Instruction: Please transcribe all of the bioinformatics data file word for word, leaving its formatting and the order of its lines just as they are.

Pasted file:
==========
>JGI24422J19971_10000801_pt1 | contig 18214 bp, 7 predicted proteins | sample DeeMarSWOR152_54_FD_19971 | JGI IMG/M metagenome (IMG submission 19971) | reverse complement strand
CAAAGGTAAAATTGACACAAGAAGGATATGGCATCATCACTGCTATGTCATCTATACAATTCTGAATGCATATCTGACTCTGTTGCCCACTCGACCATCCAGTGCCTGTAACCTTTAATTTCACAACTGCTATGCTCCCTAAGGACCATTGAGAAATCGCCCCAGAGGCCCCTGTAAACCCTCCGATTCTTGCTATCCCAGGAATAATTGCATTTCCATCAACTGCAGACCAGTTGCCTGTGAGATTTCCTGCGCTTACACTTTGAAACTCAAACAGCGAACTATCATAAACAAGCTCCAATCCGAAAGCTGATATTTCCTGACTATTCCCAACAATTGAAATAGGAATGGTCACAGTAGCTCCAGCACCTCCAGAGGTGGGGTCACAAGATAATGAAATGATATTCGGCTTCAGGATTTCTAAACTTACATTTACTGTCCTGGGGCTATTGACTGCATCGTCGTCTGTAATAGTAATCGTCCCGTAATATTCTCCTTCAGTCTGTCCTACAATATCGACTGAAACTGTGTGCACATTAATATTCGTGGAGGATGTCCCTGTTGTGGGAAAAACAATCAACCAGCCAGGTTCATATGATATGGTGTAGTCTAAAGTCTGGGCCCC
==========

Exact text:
>JGI24422J19971_10000801_pt1 | contig 18214 bp, 7 predicted proteins | sample DeeMarSWOR152_54_FD_19971 | JGI IMG/M metagenome (IMG submission 19971) | reverse complement strand
CAAAGGTAAAATTGACACAAGAAGGATATGGCATCATCACTGCTATGTCATCTATACAATTCTGAATGCATATCTGACTCTGTTGCCCACTCGACCATCCAGTGCCTGTAACCTTTAATTTCACAACTGCTATGCTCCCTAAGGACCATTGAGAAATCGCCCCAGAGGCCCCTGTAAACCCTCCGATTCTTGCTATCCCAGGAATAATTGCATTTCCATCAACTGCAGACCAGTTGCCTGTGAGATTTCCTGCGCTTACACTTTGAAACTCAAACAGCGAACTATCATAAACAAGCTCCAATCCGAAAGCTGATATTTCCTGACTATTCCCAACAATTGAAATAGGAATGGTCACAGTAGCTCCAGCACCTCCAGAGGTGGGGTCACAAGATAATGAAATGATATTCGGCTTCAGGATTTCTAAACTTACATTTACTGTCCTGGGGCTATTGACTGCATCGTCGTCTGTAATAGTAATCGTCCCGTAATATTCTCCTTCAGTCTGTCCTACAATATCGACTGAAACTGTGTGCACATTAATATTCGTGGAGGATGTCCCTGTTGTGGGAAAAACAATCAACCAGCCAGGTTCATATGATATGGTGTAGTCTAAAGTCTGGGCCCC